Lubbock to Reach 150 ICF Homes
The City of Lubbock, Texas, has been a proponent of ICF construction for more than a decade, not only for high-end custom homes, but also low-income/affordable housing. The Texas city built its first ICF habitat for humanity house in 1999.
Brad Reed, the city employee who was a driving force behind the program transferred to a different department about a year ago, but reports that the program continues with 10+ homes being built per year, and the city is on track to complete its 150th affordable single-family ICF home this year. Reed was the recipient of the Portland Cement Association's Sustainable Leadership Award in 2008 for his efforts.
Other Texas cities including Midland/Odessa and Abilene have started similar programs, building low income ICF homes for deserving families with federal HUD Community Development money.
Winners of the 9th Annual Builder Awards
The 2013 ICF Builder Awards, an annual project-of-the-year competition, were announced last month at the World of Concrete trade show in Las Vegas. About 250 of the industry's leading figures attended the award presentation held Jan 22. 2014, including designers, installers, manufacturers, distributors, owners, and representatives of auxiliary ICF products. Attendees report it was an unparalleled opportunity to network, socialize, and meet new contacts.
The winning projects, listed on the following pages, were recognized for setting new industry benchmarks due to their significance and visibility.
Entries were broken down into three residential categories and three commercial divisions. A panel of judges selected a winner and two runners-up in each category. Complexity, creativity, site challenges and media exposure were all factored in determining which projects deserved top honors.
In addition to the listings on the following pages, the winners will be featured in a series of full-length profiles published in this magazine, beginning with the heavy commercial winners in this issue. Additional facts and dozens of outstanding photographs of the projects are available now on the award website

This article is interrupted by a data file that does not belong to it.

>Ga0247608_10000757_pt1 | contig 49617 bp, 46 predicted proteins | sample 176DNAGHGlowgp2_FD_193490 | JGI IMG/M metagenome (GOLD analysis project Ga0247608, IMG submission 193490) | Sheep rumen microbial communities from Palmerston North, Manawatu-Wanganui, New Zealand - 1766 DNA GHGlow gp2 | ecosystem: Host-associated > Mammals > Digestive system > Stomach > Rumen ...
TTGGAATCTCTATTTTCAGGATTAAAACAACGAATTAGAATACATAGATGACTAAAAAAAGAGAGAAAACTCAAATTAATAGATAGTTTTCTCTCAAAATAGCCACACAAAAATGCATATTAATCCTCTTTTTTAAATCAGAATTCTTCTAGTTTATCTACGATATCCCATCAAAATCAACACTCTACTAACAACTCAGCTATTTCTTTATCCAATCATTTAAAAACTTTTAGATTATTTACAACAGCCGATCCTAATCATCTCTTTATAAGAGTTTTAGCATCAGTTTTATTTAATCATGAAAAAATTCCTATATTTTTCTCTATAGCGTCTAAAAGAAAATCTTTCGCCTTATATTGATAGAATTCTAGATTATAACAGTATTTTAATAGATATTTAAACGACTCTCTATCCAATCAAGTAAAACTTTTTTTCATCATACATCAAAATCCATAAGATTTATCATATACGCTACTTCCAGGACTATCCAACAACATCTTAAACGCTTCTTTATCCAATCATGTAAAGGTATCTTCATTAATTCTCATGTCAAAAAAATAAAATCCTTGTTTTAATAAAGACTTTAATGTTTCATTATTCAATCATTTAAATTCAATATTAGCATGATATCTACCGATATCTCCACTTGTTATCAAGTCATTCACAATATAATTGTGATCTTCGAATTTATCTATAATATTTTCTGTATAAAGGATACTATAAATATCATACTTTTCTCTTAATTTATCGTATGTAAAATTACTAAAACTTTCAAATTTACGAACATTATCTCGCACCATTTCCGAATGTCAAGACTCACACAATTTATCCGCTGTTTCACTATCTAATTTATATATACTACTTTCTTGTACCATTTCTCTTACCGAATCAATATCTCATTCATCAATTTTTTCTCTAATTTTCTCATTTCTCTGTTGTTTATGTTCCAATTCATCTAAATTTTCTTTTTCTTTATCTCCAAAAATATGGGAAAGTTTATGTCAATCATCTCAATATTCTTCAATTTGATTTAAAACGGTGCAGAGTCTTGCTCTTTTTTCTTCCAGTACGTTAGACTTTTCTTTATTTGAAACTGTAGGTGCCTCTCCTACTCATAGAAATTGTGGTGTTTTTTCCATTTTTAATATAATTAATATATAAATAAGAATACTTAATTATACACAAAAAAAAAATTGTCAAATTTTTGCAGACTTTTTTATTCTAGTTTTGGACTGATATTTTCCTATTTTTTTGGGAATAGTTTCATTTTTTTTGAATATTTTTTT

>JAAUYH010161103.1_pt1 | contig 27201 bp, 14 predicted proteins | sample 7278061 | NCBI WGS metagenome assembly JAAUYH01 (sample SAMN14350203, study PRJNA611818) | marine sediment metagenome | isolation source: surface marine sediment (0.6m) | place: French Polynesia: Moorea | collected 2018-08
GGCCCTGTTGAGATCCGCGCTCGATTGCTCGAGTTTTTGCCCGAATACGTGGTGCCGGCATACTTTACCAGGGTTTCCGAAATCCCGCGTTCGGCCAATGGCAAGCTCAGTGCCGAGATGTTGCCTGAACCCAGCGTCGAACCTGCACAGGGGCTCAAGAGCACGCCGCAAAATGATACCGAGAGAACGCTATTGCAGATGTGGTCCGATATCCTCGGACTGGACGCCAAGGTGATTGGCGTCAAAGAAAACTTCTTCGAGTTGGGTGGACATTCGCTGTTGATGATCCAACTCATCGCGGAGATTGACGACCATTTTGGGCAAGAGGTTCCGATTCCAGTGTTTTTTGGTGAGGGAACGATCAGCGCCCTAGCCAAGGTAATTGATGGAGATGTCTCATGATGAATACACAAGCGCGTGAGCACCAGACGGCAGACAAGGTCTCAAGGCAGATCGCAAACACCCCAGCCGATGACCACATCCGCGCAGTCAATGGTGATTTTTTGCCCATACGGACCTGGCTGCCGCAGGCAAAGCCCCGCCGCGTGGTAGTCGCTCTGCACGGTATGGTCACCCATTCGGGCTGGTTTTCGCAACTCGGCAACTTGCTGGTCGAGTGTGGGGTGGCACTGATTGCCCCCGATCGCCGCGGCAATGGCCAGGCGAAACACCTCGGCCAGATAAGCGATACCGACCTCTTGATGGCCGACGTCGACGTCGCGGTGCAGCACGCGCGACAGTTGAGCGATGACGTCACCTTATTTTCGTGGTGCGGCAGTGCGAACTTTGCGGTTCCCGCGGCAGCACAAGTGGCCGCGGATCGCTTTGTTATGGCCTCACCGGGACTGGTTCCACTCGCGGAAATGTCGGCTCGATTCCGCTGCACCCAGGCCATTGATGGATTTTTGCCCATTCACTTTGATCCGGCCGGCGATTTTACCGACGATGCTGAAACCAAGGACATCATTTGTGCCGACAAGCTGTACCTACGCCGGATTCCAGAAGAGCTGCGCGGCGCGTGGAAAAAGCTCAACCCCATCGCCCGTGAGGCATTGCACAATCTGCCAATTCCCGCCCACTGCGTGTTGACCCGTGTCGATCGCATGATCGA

The 2014 contest will be announced in the May/June issue.
Entry Notebooks will be due in early October
ICFs have proven to be extremely well-suited for projects in the education sector. This year's "Best Heavy Commercial" project sets another benchmark. While other Texas schools have incorporated ICF technology, primarily in their classroom wings, the Academy at Nola Dunn is the first all-ICF school in Texas. It's also a beautiful example of how ICFs can speed construction schedules, provide long-term savings, and be compatible with virtually any architectural style.
The Megaplex 15 Theaters at Valley Fair Mall in West Valley City, Utah, is one of the most innovative cinemas in the nation. Equipped with digital projectors and a state-of-the-art sound system, it gives movie-goers an unparalleled experience. It's one of the first in the world to be equipped with Dolby Atmos, a surround sound system that travels over, around and through the audience for a "pan-through" array of sounds.
This three-story office complex in Fort Worth, Texas is notable for several different reasons. Not only were ICFs used for the exterior building envelope, but they were also used for columns and beams, certain interior wall frames, insulation, waterproofing and sheathing. In fact the square footage of ICFs used (47,800 sq. ft. exterior + 14,000 sq. ft interior) exceeds the square footage of the building footprint (61,300 sq. ft.).